'What’s That Noise?' Plane Makes Emergency Landing After Worker Found in Cargo Hold


An airport ramp agent nearly took an unexpected trip to Los Angeles. (Photo: AP)

An airport ramp worker came very close to flying his way to another city — in the cargo hold of a plane.

Alaska Airlines says Flight 448 made an emergency landing on Monday, 14 minutes after taking off from Seattle because a ramp worker had gotten trapped inside the cargo hold.

The airline has confirmed that the ramp agent, who works for Alaska contractor Menzies Aviation, was asleep in the cargo hold when Flight 448 departed L.A. Shortly after takeoff, the pilot heard “banging from beneath the aircraft.“

Alaska Airlines says the captain then quickly returned the plane to Seattle, where, after landing, the ramp agent was found in the cargo hold and taken to the hospital. Fortunately for the sleeping employee, the cargo hold was pressurized and temperature controlled.

Alaska Airlines says the Seattle baggage handler is out of the hospital and has passed a drug test.


Not a good way to end your workday; Alaska Airlines confirms the employee had fallen asleep in the cargo hold. (Photo: AP)

Alaska Airlines is now shedding light on what led up to this crazy incident. The airline says the employee was part of a four-person team loading baggage onto the plane Monday afternoon.

“During a pre-departure huddle, the team lead noticed the employee was missing,” the airline says in its statement. “The team lead called into the cargo hold for the employee and called and texted the employee’s cell phone, but did not receive an answer.” The airline says the employee’s co-workers thought he’d finished his shift, which was scheduled to end at 2:30 p.m., and went home. Flight 448 took off at 2:39 p.m.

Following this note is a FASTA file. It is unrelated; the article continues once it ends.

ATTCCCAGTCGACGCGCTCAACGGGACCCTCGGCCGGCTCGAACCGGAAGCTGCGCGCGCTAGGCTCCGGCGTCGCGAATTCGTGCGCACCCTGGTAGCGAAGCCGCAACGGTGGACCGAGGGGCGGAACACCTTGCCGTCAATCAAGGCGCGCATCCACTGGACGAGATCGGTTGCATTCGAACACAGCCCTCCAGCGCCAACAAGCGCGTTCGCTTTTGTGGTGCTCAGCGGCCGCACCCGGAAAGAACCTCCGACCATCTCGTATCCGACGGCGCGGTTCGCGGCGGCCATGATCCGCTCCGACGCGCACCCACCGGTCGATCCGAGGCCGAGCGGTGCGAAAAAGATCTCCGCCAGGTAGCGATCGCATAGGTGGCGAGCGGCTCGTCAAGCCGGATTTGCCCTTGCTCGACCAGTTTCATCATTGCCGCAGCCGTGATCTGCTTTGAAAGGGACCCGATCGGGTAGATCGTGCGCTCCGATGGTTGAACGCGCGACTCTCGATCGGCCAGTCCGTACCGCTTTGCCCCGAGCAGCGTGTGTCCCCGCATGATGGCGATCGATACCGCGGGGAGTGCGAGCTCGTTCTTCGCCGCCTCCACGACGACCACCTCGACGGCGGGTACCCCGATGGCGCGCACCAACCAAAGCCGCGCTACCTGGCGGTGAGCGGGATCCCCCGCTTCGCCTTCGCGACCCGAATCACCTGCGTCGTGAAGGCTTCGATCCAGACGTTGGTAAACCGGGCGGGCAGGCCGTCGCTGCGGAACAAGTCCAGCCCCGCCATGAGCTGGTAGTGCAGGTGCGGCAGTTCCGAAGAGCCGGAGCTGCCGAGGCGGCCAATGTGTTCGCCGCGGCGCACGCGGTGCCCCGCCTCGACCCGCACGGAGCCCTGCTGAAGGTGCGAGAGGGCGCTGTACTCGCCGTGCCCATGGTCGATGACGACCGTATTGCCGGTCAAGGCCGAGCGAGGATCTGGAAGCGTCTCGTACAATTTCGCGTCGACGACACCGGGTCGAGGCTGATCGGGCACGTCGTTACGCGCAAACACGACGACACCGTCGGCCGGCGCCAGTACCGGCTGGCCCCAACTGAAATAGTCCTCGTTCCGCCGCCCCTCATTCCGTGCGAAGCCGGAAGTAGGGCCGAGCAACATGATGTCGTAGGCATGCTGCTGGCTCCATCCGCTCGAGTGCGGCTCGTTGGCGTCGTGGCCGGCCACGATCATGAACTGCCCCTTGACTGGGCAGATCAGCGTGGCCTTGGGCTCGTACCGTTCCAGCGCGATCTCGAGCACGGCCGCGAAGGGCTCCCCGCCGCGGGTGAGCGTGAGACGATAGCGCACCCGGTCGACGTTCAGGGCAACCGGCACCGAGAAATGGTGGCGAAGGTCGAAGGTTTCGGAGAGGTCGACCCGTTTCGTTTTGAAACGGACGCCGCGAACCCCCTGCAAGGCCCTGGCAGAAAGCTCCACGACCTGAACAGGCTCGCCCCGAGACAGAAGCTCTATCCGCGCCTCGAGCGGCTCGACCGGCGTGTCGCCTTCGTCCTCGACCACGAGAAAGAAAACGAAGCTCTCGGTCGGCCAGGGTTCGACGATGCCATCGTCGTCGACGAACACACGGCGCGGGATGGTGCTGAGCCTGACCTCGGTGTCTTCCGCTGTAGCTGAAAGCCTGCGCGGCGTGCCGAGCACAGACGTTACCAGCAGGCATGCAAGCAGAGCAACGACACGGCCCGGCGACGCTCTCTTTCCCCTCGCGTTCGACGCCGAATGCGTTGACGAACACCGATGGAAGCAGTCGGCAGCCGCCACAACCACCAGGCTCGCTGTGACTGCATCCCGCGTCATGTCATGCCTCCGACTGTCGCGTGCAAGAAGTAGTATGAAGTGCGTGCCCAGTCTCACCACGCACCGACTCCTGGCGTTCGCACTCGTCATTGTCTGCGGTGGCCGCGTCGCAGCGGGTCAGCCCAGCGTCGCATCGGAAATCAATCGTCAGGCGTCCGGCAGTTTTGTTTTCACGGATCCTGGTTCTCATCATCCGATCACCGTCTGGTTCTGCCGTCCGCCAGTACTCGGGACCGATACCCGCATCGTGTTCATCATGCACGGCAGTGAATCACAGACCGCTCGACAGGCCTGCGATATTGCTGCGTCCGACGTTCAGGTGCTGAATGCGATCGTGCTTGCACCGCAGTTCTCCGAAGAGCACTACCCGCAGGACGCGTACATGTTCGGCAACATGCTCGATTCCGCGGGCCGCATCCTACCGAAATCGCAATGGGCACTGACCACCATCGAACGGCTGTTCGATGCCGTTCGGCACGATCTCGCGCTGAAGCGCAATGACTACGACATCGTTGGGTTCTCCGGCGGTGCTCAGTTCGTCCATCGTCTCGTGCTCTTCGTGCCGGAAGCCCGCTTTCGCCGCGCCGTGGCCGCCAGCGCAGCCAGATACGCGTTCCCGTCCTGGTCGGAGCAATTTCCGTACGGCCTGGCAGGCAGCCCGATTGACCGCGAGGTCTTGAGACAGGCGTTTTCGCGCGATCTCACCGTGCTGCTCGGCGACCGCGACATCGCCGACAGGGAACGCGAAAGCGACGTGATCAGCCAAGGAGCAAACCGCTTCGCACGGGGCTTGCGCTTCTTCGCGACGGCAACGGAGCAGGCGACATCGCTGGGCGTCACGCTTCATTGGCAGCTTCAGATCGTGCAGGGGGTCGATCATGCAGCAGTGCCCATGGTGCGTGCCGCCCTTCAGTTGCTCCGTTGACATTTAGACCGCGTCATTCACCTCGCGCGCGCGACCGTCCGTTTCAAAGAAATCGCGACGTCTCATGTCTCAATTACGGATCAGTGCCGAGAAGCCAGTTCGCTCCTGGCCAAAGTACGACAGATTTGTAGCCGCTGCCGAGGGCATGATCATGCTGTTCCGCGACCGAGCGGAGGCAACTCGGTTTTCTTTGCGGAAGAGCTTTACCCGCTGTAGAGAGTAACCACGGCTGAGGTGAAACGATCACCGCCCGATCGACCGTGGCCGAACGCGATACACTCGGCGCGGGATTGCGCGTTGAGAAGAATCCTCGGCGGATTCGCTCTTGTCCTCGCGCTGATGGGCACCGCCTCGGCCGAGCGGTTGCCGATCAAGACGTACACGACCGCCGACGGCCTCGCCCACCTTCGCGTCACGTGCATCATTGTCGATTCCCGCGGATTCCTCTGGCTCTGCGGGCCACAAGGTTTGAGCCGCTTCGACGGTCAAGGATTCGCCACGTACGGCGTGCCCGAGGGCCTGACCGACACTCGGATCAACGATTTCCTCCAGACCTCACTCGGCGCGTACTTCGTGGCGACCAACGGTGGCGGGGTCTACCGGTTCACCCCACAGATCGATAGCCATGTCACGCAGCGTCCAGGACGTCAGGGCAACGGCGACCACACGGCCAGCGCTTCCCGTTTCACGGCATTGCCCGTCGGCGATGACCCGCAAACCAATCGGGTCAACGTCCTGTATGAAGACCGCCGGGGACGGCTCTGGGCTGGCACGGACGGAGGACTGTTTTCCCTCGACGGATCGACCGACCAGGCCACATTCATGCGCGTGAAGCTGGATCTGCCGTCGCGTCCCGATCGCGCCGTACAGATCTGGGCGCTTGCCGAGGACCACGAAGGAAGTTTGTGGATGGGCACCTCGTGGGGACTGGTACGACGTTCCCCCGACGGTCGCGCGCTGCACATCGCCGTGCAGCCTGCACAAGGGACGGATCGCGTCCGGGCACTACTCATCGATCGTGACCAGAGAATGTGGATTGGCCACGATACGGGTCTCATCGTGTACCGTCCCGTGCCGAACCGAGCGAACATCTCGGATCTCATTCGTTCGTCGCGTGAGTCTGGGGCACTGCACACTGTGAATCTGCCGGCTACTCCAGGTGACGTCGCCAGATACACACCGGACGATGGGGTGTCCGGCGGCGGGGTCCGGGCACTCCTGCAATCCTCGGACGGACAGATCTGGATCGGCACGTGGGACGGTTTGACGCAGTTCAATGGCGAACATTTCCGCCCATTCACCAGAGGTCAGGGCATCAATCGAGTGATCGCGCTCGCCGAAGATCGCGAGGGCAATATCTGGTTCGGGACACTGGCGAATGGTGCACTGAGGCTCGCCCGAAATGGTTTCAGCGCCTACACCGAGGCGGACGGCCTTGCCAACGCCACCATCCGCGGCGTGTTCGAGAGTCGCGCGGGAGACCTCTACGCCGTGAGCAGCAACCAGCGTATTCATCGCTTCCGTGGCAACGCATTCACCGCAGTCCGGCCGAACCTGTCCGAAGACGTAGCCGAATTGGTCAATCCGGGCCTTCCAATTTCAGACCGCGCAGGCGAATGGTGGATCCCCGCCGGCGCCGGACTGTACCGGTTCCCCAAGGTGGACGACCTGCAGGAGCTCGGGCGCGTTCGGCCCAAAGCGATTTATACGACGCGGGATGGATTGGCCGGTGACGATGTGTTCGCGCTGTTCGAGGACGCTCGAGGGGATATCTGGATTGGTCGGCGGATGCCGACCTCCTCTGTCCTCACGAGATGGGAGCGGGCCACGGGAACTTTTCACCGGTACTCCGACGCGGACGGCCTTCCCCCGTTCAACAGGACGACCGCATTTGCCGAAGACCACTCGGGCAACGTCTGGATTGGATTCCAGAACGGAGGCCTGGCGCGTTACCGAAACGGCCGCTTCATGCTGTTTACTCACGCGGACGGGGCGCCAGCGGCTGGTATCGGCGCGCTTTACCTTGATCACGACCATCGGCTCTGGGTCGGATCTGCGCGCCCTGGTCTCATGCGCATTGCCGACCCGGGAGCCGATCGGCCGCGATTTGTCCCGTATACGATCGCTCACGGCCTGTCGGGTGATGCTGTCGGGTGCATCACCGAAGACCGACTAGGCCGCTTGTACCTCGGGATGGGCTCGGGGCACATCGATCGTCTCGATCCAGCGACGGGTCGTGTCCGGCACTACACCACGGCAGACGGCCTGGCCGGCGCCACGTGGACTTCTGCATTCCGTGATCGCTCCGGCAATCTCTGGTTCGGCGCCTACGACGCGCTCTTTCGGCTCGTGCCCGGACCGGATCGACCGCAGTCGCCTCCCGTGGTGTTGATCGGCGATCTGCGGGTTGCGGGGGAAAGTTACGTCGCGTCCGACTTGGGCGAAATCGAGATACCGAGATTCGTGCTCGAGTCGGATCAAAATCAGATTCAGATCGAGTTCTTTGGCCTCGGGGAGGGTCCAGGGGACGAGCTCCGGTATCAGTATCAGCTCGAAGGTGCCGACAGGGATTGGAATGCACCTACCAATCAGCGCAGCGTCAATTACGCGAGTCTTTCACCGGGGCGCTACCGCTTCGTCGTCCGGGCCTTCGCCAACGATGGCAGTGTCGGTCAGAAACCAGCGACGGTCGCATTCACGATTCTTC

Alaska Airlines is stressing — repeatedly — that drugs weren’t related to this incident. In addition to revealing the employee passed a drug test, the airline made sure to point out that all of its workers “undergo full criminal background checks and drug screening prior to being hired. They are also subjected to random drug tests throughout their employment.”

Related: Trapped on Runway: Airport Delays From Hell


Luckily for the Alaska Airlines worker, the cargo hold in which he was stuck was pressurized and temperature controlled. (Photo: Thinkstock)

“It wouldn’t surprise me if someone was sleeping,” said Kyle Bailey, an aviation safety analyst, pilot, and FAA Safety Team representative. For one, it’s very hard to get locked in a cargo hold in a jet about to take off because someone would have had to close and lock the door from the outside.

“That door isn’t quiet — you can hear it when you’re up in the cabin,” Bailey said. “If you’re inside the cargo hold and you heard that door closing, a normal person would most likely start screaming, ‘Hey, I’m still in here!’”

Neither was Bailey surprised the baggage handler had been sleeping, given how hard ramp employees work (Alaska Airline says the employee had started work at 5 a.m.).

“[The management] is really on them to keep everything moving and keep the luggage flowing,” Bailey said. “If a worker had a little bit of downtime they might decide to shut their eyes for a few minutes. Any possible way to take a quick snooze and to take a little breather — they probably know every trick in the book.”

Now that this incident has made national news, that book may need a rewrite. Suggested addition: Rule #1: If you’re going to fall asleep in a cargo hold, make sure it’s on a plane not scheduled for a flight.

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